Brownsville offers a number of trails throughout and nearby the city for both avid cyclists and those seeking other active forms of transportation. It was recently recognized by the Texas Legislature as the Bicycling Capital of the Rio Grande Valley citing Brownsville’s adoption of a bicycle and trail master plan: Connecting Brownsville. The city’s 64 miles of bicycle trails and on-street bike lanes, Cyclobia events, as well as the City’s recent designation as an All-America city have led to Brownsville becoming a well-known center for healthy, environmentally-friendly activities.
Routes within the city and out, to and through our nearby state parks and wildlife refuges, offer a different way to see the city and enjoy a physical activity at the same time. Share your perspective of Brownsville with us using the hashtag #TourBrownsville.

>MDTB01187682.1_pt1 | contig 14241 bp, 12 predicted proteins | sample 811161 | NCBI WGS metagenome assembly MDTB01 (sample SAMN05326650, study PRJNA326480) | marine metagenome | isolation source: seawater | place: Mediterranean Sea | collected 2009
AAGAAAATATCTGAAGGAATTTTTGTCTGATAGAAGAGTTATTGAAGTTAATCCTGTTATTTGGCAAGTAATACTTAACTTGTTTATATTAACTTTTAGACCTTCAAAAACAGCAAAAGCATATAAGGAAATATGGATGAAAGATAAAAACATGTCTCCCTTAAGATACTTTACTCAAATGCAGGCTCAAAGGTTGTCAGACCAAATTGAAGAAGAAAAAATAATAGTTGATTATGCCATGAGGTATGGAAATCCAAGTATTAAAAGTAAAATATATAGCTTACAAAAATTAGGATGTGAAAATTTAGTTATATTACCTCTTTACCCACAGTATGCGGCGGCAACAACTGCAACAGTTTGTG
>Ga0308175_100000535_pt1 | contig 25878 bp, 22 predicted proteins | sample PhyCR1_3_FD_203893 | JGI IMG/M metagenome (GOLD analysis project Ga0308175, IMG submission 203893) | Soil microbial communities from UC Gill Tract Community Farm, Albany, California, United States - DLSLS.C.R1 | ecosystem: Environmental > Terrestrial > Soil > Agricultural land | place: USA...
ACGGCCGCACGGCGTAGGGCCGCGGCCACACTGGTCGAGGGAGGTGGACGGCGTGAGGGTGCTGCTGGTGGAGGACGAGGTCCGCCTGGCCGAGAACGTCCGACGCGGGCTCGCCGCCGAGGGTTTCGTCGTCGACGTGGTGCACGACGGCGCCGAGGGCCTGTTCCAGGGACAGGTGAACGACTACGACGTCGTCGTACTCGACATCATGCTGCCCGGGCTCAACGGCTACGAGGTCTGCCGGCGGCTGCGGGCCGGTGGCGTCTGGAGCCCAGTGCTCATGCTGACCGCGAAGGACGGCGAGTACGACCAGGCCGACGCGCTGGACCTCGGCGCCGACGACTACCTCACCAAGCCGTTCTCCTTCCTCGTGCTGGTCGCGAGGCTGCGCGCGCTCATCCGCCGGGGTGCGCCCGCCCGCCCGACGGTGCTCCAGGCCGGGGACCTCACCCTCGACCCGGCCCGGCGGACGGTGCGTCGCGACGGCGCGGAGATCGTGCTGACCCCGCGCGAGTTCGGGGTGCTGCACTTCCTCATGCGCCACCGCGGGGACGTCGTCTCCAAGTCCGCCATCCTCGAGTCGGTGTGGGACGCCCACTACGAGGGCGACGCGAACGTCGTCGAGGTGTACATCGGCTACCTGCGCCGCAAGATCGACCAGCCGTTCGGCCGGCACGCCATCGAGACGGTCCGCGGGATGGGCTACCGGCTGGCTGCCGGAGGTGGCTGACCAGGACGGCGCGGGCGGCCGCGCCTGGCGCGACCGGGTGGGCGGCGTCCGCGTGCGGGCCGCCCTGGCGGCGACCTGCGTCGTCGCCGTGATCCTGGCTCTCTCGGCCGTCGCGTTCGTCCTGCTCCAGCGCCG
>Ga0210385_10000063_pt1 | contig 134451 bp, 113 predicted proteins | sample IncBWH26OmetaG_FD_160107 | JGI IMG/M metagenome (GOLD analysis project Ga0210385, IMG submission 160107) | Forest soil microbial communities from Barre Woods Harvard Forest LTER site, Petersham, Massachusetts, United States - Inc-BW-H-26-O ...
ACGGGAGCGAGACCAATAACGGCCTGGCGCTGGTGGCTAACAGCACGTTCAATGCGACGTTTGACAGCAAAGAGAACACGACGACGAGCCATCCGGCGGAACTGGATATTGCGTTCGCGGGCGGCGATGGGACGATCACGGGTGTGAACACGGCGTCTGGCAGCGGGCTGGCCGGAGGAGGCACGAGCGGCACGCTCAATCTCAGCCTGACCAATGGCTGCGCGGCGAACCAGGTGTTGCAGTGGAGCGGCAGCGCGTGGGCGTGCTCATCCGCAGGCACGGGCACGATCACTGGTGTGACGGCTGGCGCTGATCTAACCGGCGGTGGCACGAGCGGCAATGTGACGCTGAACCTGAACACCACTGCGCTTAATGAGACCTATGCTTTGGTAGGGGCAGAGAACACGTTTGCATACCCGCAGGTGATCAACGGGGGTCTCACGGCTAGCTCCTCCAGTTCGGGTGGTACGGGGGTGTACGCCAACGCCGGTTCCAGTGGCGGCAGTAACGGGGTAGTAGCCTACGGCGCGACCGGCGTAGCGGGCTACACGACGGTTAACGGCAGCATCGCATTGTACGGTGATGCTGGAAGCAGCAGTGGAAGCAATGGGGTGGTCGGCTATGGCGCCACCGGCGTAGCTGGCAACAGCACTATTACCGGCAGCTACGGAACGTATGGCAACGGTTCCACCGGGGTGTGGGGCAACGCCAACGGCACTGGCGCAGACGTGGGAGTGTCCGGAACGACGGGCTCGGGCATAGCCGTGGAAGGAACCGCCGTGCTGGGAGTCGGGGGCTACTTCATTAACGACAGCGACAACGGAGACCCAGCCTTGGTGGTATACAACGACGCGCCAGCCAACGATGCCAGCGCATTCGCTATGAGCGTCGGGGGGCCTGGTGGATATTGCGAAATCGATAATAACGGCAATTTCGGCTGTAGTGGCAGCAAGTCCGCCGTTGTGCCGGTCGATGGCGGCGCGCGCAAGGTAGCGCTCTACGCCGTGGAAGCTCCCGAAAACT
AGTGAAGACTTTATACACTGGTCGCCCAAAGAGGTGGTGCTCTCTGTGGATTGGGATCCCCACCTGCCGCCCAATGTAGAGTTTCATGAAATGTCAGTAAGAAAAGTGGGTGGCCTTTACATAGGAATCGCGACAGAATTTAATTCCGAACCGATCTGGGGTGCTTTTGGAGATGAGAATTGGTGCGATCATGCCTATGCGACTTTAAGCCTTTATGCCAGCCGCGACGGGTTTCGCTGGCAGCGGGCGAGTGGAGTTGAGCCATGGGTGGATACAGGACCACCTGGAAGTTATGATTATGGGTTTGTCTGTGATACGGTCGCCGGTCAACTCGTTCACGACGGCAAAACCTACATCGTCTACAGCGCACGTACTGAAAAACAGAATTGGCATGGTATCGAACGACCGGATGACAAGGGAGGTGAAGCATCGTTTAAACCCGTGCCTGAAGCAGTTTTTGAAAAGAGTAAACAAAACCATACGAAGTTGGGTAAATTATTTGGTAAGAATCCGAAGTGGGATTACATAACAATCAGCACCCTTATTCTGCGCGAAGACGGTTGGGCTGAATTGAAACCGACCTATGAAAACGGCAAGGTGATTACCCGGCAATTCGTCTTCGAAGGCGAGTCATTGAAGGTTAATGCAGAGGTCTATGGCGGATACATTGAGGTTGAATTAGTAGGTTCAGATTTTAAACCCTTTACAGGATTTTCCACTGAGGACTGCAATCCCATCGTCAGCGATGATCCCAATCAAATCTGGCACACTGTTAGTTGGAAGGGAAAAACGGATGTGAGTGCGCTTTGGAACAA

Discover Brownsville on foot or on a bike.
A nationally recognized trail which starts at the Linear Park near downtown and finishes at the Palo Alto Battlefield; a 9 mile trail.
Paseo de la Resaca Trails
A 7 mile trail which starts and finishes at the Brownsville Events Center and winds through residential subdivisions.
This 6.3 loop trail in located off of Alton Gloor Blvd. It is listed by many as a fast course with some easy, technical sections; a great trail to ride day or night, with lots of scenery.
Downtown Brownsville; a safe pedestrian and riding connection for the families of West Brownsville to commercial areas, schools, parks, and cultural resources in the historic town center, as well as a fun route.
Along with the public park is a nature trail, a lake, boardwalk and hiking paths.
Resaca de la Palma State Park Trails
Over 8 miles of trails curve through 1,200 acres of Tamaulipan thorn scrub, native trees and grasslands. Binoculars and bicycles are available for rent as well. This state park boasts the largest tract of native habitat in the World Birding Center network.
Laguna Atascosa National Wildlife Refuge
Located within minutes of Brownsville, it is part of the National Wildlife Refuge System, and encompasses more than 97,000 acres, a portion of which are open to the public for wildlife related activities. It has two driving “loops” and five wildlife and nature viewing trails which can be walked, biked or hiked.